Overlooking Ucluelet’s Main Street shopping district, Ucluelet Chamber of Commerce executive director Laurie Filgiano cozies up with ‘Snowy’, the beloved decorating contest trophy. (Nora O’Malley photo)
Ucluelet’s Midnight Madness shopping spree gets a stiff shot of madness this weekend

“As a community, I think we will come out of this stronger.”

Josie Osborne was sworn into the Legislature virtually on Nov. 24. (FACEBOOK PHOTO)
Mid Island-Pacific Rim MLA Josie Osborne named minister of municipal affairs

The position was previously held by Selina Robinson, who is the province’s new finance minister

A sign at the entrance to Ty-Histanis asks visitors to stay out of the community during the COVID-19 pandemic. (Westerly file photo)
Leaders from Tofino-Ucluelet region urge tourists to stay away for two weeks

The West Coast is pausing its winter tourist season temporarily due to rising COVID-19 numbers

This large Spruce was one of several trees that came crashing down around CARE’s animal shelter during Nov. 17’s windstorm. (CARE Network photo)
Funding and fosters needed after storm destroys fencing at Tofino-Ucluelet animal shelter

The damage forced an evacuation of the facility, which was sheltering five animals at the time.

A woman wears a protective face covering to help prevent the spread of COVID-19 as she walks along the seawall in North Vancouver Wednesday, November 25, 2020.THE CANADIAN PRESS/Jonathan Hayward
911 new COVID-19 cases, 11 deaths as B.C. sees deadliest week since pandemic began

Hospitalizations reach more than 300 across the province

Black Press Media and BraveFace have come together to support children facing life-threatening conditions. Net proceeds from these washable, reusable, three-layer masks go to Make-A-Wish Foundation BC & Yukon.
Put on a BraveFace: Help make children’s wishes come true

Black Press Media, BraveFace host mask fundraiser for Make-A-Wish Foundation

Screenshot of Pastor James Butler giving a sermon at Free Grace Baptist Church in Chilliwack on Nov. 22, 2020. The church has decided to continue in-person services despite a public health order banning worship services that was issued on Nov. 19, 2020. (YouTube)
2 Lower Mainland churches continue in-person services despite public health orders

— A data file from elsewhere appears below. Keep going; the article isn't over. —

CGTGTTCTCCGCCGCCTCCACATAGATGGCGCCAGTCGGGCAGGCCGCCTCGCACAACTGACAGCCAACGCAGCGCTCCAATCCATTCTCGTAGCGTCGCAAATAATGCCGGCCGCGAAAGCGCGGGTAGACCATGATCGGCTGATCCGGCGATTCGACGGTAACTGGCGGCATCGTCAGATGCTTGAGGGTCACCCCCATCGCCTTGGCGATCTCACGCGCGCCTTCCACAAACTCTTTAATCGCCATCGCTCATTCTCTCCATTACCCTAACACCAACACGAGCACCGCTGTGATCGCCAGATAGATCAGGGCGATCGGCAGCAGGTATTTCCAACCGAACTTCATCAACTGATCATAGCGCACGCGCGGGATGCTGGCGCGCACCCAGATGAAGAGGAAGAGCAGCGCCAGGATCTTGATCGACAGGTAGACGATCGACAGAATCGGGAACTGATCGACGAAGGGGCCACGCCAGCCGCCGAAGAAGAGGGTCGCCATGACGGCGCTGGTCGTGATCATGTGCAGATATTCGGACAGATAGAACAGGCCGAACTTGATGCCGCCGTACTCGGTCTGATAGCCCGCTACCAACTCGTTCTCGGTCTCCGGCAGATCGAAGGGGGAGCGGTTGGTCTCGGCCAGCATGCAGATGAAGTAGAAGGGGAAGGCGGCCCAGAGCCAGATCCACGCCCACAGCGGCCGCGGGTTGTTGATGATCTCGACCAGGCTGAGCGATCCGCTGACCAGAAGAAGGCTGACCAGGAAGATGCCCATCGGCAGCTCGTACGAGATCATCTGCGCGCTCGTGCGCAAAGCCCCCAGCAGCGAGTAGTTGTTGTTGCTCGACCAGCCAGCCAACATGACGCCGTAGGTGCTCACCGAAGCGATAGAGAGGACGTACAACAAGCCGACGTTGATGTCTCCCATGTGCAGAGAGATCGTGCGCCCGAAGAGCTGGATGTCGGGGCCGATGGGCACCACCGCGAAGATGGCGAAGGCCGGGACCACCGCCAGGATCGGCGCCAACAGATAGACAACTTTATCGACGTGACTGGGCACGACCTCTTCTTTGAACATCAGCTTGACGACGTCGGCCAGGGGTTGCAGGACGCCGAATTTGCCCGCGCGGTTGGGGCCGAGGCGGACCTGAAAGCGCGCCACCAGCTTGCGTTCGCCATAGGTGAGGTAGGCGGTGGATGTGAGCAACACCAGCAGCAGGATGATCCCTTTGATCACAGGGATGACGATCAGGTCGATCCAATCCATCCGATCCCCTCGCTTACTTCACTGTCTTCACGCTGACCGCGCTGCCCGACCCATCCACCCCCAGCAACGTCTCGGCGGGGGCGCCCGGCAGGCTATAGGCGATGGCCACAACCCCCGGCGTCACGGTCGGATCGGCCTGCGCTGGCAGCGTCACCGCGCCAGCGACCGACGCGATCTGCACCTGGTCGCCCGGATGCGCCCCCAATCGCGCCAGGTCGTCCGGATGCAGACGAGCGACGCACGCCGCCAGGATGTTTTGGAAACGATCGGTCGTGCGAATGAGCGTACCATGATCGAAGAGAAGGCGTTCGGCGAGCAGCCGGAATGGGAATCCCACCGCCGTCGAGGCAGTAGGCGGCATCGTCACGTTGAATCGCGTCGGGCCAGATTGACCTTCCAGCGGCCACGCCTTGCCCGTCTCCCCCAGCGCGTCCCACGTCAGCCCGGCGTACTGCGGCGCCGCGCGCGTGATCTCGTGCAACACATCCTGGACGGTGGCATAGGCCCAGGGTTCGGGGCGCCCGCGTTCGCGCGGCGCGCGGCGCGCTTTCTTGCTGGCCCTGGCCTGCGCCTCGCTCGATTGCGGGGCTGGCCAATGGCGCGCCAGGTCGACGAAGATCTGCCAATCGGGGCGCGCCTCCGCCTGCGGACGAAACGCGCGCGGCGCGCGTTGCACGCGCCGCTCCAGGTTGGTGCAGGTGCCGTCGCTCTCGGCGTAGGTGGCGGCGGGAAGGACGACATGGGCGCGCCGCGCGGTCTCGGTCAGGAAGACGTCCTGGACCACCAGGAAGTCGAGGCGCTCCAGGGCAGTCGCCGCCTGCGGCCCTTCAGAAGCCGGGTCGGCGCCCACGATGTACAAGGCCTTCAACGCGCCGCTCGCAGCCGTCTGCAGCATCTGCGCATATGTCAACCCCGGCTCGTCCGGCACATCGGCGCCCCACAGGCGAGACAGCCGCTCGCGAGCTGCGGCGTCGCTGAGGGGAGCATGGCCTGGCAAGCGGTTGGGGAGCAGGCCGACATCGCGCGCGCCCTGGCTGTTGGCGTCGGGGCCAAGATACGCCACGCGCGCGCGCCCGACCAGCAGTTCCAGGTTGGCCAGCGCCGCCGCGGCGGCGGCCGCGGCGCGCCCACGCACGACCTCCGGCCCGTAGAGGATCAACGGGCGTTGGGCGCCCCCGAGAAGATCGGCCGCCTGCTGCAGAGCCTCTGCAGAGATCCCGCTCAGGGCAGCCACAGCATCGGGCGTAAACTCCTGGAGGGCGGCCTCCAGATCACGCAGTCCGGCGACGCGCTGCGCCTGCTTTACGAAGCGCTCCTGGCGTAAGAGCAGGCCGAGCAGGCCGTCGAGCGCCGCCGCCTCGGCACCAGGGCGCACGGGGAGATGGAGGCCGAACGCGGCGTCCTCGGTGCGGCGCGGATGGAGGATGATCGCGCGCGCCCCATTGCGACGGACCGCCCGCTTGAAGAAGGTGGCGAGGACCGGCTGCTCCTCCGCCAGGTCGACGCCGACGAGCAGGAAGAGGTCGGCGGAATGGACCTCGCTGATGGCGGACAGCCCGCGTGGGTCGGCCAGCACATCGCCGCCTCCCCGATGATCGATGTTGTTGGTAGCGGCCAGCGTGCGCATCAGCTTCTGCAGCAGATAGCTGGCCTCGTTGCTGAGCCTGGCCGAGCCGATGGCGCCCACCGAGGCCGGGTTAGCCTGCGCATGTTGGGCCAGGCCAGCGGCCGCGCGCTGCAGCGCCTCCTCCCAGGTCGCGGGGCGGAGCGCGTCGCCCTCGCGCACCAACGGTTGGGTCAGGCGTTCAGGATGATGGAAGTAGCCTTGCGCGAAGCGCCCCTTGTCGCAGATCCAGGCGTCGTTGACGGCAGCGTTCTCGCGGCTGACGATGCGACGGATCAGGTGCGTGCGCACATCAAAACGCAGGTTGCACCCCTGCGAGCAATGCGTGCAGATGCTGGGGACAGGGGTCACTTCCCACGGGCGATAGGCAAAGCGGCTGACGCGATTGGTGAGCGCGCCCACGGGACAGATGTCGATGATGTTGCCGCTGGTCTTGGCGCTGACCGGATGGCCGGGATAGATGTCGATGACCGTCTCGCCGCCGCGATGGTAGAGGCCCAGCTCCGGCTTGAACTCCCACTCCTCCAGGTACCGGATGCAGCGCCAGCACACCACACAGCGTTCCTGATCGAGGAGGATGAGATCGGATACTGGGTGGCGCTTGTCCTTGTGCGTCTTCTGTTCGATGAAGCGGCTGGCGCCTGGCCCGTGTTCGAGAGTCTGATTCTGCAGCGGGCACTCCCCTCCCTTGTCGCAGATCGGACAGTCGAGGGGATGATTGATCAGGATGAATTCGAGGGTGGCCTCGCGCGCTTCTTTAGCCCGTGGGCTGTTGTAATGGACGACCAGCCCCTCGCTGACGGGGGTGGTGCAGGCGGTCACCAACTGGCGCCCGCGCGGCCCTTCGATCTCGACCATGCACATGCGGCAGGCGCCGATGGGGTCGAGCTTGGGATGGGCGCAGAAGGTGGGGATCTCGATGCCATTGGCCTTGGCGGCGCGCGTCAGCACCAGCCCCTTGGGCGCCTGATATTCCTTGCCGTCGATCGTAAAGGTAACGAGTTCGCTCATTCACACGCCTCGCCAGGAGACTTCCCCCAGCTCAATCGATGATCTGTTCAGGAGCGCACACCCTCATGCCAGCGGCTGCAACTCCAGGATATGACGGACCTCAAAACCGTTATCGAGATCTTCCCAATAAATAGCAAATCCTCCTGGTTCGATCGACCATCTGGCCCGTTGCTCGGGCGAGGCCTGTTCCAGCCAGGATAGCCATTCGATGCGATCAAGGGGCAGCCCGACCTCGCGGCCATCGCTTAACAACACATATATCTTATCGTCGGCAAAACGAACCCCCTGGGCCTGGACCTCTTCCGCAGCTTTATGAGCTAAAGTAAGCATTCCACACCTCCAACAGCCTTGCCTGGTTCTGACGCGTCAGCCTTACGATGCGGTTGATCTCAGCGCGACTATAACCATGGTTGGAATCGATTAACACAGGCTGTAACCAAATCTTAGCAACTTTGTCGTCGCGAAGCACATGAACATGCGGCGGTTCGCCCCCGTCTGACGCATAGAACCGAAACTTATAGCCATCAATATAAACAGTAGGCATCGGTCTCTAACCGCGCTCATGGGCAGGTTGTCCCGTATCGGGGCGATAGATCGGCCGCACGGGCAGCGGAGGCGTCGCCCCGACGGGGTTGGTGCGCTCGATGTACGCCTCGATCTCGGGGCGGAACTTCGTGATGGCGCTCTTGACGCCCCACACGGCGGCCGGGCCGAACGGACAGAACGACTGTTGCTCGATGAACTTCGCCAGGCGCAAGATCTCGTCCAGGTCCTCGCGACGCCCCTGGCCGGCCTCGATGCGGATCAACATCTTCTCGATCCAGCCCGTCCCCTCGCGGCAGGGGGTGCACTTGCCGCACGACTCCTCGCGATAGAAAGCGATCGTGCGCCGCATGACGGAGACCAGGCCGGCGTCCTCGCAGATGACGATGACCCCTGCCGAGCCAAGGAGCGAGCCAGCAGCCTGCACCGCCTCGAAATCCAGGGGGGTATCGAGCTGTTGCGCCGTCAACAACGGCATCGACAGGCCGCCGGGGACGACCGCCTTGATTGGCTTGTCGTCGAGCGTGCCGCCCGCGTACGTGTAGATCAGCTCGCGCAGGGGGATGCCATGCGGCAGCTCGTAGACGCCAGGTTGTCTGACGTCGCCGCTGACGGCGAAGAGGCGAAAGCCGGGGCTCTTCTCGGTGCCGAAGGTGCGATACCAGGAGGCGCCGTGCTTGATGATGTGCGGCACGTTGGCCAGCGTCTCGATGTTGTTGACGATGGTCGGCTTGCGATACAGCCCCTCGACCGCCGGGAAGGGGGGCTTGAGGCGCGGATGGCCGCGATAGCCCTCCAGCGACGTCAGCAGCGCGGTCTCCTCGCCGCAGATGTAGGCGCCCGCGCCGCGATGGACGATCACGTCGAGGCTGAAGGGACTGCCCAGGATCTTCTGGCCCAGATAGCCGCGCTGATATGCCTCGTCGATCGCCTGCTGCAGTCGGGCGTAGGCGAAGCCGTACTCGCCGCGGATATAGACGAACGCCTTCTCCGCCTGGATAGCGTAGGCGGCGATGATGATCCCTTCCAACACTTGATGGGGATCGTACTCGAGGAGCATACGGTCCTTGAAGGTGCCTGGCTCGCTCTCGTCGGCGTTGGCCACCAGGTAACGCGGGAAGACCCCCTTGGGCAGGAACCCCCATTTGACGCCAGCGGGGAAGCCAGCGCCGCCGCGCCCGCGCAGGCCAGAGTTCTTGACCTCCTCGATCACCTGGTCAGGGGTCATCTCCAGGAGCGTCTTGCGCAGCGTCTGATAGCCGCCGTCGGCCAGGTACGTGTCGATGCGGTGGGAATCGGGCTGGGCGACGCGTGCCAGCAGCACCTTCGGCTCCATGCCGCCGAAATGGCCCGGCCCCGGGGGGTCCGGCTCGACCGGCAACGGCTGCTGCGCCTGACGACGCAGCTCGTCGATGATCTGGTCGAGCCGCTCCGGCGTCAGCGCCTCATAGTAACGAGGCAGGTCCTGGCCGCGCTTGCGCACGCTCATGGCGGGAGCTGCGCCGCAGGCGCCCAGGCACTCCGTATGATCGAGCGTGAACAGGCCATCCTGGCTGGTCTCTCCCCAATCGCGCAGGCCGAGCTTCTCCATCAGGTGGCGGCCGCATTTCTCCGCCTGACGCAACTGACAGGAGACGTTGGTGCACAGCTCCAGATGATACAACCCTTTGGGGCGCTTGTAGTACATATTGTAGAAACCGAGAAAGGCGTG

Pastors say faith groups are unfairly targeted and that charter rights protect their decisions

A big job: Former forests minister Doug Donaldson stands before a 500-year-old Douglas fir in Saanich to announce preservation of some of B.C.’s oldest trees, July 2019. (B.C. government)
B.C. returning to ‘stand-alone’ forests, rural development ministry

Horgan says Gordon Campbell’s super-ministry doesn’t work

Freighter anchored off Kin Beach in Chemainus. (Photo by Don Bodger)
MP to host expert panel for virtual town hall on freighter anchorages issue

Residents can participate through MacGregor’s website or Facebook page Dec. 3

Lake Cowichan’s Oliver Finlayson, second from left, and his family — including grandma Marnie Mattice, sister Avery, mom Amie Mattice and dad Blair Finlayson — were all smiles on Nov. 16 when their pool arrived, thanks to lots of fundraising and the generosity of the Cowichan Lake community. (Kevin Rothbauer/Citizen)
Cowichan Lake community comes together to help family get vital pool

Oliver Finlayson, 9, has Duchenne muscular dystrophy and hydrotherapy is a big help

Penny Hart is emotional outside the Saanich Police Department as she pleads for helpt to find her son Sean Hart last seen Nov. 6 at a health institution in Saanich. (Devon Bidal/News Staff)
VIDEO: Mother of missing Saanich man begs public to help find her son

Sean Hart last seen leaving Saanich mental health facility Nov. 6

Most Read